Using bi-modal communication will provide natural channels to share when and how data points indicate RTO as being an appropriate avenue to pursue, or not. It is also important to consider that either you will share the reasons for RTO, or your employees will make sense of your actions on their own, and gossip is rarely a positive force when it comes to organizational change.
If RTO is determined to be the best avenue to pursue, it is important to ensure you are ready in all aspects of operations. If employees will not come in all five days, you will need to determine what is the right number for your operations, and how. Considerations like what will the core hours be, how will time be used (working independently versus meetings), and how productive will employees be expected to be (versus when they had the time to focus at home).
Evaluating your organization’s physical space and capacity for RTO is an important element. Do you have collaboration spaces appropriate for groups that may be in office for meetings and work groups? For the companies that downsized their leases, determining the distribution of basics like seats, desks, phones, and Wi-Fi capacity is a fundamental task when determining when and how employees should RTO. Even small things that nonetheless impact office culture like how stocked the office kitchen will be kept should be considered, along with if the office will incentive RTO with things like free breakfasts or food-trucks at lunch.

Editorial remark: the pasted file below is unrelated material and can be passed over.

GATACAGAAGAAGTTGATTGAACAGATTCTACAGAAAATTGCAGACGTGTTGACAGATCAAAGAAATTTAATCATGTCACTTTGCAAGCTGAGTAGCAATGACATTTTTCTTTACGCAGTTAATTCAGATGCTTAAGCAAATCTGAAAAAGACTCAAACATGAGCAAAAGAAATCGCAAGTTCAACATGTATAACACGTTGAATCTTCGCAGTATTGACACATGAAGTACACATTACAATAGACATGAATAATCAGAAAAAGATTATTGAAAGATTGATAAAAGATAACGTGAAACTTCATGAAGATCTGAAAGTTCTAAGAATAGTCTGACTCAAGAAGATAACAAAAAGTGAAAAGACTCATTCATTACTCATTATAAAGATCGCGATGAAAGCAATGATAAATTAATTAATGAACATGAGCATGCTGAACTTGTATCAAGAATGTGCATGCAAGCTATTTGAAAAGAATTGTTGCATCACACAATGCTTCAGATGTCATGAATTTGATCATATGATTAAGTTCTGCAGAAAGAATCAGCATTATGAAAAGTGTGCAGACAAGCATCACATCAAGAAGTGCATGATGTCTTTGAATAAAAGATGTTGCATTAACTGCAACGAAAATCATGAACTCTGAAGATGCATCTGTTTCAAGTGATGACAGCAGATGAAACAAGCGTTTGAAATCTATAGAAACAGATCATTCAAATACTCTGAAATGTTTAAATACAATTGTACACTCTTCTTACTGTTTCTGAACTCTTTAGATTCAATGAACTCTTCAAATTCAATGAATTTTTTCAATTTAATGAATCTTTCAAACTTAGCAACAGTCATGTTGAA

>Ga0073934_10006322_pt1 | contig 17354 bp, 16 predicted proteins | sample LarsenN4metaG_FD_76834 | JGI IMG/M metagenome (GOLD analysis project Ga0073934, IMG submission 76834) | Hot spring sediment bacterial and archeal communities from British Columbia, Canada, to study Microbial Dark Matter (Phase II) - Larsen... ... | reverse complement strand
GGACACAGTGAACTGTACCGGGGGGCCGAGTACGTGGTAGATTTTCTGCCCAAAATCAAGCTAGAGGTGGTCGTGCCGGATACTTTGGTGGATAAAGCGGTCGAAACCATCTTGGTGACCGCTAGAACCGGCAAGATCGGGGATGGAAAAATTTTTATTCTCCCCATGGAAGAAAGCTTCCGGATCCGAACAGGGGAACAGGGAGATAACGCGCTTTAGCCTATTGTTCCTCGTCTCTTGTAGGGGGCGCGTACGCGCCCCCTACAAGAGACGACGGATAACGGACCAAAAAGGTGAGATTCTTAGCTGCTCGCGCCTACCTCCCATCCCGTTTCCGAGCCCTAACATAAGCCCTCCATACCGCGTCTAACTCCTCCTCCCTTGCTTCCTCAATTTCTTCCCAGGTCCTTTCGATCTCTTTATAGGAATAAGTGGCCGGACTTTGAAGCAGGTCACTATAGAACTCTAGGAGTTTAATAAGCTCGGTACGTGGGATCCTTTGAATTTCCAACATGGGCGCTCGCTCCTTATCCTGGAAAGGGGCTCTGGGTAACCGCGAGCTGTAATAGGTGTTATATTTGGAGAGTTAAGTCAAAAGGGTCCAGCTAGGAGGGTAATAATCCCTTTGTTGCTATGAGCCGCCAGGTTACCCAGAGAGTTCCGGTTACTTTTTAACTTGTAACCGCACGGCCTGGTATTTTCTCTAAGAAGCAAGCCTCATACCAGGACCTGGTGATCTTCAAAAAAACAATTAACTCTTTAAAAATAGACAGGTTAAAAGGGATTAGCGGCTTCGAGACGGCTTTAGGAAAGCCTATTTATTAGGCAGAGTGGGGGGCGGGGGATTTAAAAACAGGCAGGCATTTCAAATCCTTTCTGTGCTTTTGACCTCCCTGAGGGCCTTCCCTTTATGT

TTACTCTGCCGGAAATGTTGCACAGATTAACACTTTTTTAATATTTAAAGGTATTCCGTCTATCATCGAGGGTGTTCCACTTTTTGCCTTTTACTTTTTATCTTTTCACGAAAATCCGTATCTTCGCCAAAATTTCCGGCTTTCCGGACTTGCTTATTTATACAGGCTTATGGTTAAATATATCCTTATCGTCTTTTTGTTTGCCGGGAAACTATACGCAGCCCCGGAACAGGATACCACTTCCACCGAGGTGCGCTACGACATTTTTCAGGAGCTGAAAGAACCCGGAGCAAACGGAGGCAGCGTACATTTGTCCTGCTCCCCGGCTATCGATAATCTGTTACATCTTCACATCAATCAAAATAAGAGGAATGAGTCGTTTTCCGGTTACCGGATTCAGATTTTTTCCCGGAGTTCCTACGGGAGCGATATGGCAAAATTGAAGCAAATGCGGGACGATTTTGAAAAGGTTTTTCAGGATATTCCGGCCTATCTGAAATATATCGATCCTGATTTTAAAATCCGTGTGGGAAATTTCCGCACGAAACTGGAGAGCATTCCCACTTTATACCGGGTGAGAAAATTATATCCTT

Beyond physical capacity, it is important to also consider how benefits may need to be revisited. From childcare, eldercare and petcare to providing gym access (beyond home Peloton subscriptions), employees may both want and need new means to support a lifestyle that requires leaving home. In addition, just because an employee works in the office does not rule-out flex-time options, so that PTO is not needed to go to a doctors appointment or attend a school play just because your organization has implemented RTO.
If your organization does decide to bring people back to the office, a final suggestion is to understand there may be some hiccups. If you are met with enough resistance or issues, it is OK to press “time out.”
When it was considering a partial RTO, UNICEF USA gathered enough feedback to substantiate that employees truly felt they were performing better in hybrid modalities. While there are Intentional Engagement Days when leaders visit geographical hubs and meet with the staff there, employees living near office may come in to work as a choice.
At Cengage, there are teams that are working in hybrid mode and the leader has been able to articulate the reasons why it is important to do so, creating a compelling reason for people to gather. The “pull” vs. the “push” has been well received by the team. For most employees, going into the office on a regular basis is a personal choice, and while most do not, those who are grateful for the option.
Choosing to bring employees back to the office is not an easy or clear cut choice. The bottom line seems to be, if you are going to mandate RTO, you need to have a reason – and communicate it. Leading change effectively “involves treating people with fairness, respect, and asking for feedback before change happens,” posits Roloff. While seemingly intuitive, when done right you will have your greatest potential for success.